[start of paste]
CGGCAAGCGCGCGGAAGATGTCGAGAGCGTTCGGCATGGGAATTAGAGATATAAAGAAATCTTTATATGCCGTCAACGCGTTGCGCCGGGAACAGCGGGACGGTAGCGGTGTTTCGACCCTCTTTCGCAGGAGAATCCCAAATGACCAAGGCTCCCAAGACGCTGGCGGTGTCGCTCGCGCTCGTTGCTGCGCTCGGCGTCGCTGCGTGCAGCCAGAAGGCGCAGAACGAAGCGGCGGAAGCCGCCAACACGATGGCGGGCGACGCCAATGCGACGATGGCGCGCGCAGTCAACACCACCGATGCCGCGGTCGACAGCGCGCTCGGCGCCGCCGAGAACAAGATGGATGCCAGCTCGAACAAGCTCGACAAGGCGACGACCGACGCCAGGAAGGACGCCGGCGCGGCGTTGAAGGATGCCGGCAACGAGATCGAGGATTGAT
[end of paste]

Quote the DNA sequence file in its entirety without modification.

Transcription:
CGGCAAGCGCGCGGAAGATGTCGAGAGCGTTCGGCATGGGAATTAGAGATATAAAGAAATCTTTATATGCCGTCAACGCGTTGCGCCGGGAACAGCGGGACGGTAGCGGTGTTTCGACCCTCTTTCGCAGGAGAATCCCAAATGACCAAGGCTCCCAAGACGCTGGCGGTGTCGCTCGCGCTCGTTGCTGCGCTCGGCGTCGCTGCGTGCAGCCAGAAGGCGCAGAACGAAGCGGCGGAAGCCGCCAACACGATGGCGGGCGACGCCAATGCGACGATGGCGCGCGCAGTCAACACCACCGATGCCGCGGTCGACAGCGCGCTCGGCGCCGCCGAGAACAAGATGGATGCCAGCTCGAACAAGCTCGACAAGGCGACGACCGACGCCAGGAAGGACGCCGGCGCGGCGTTGAAGGATGCCGGCAACGAGATCGAGGATTGAT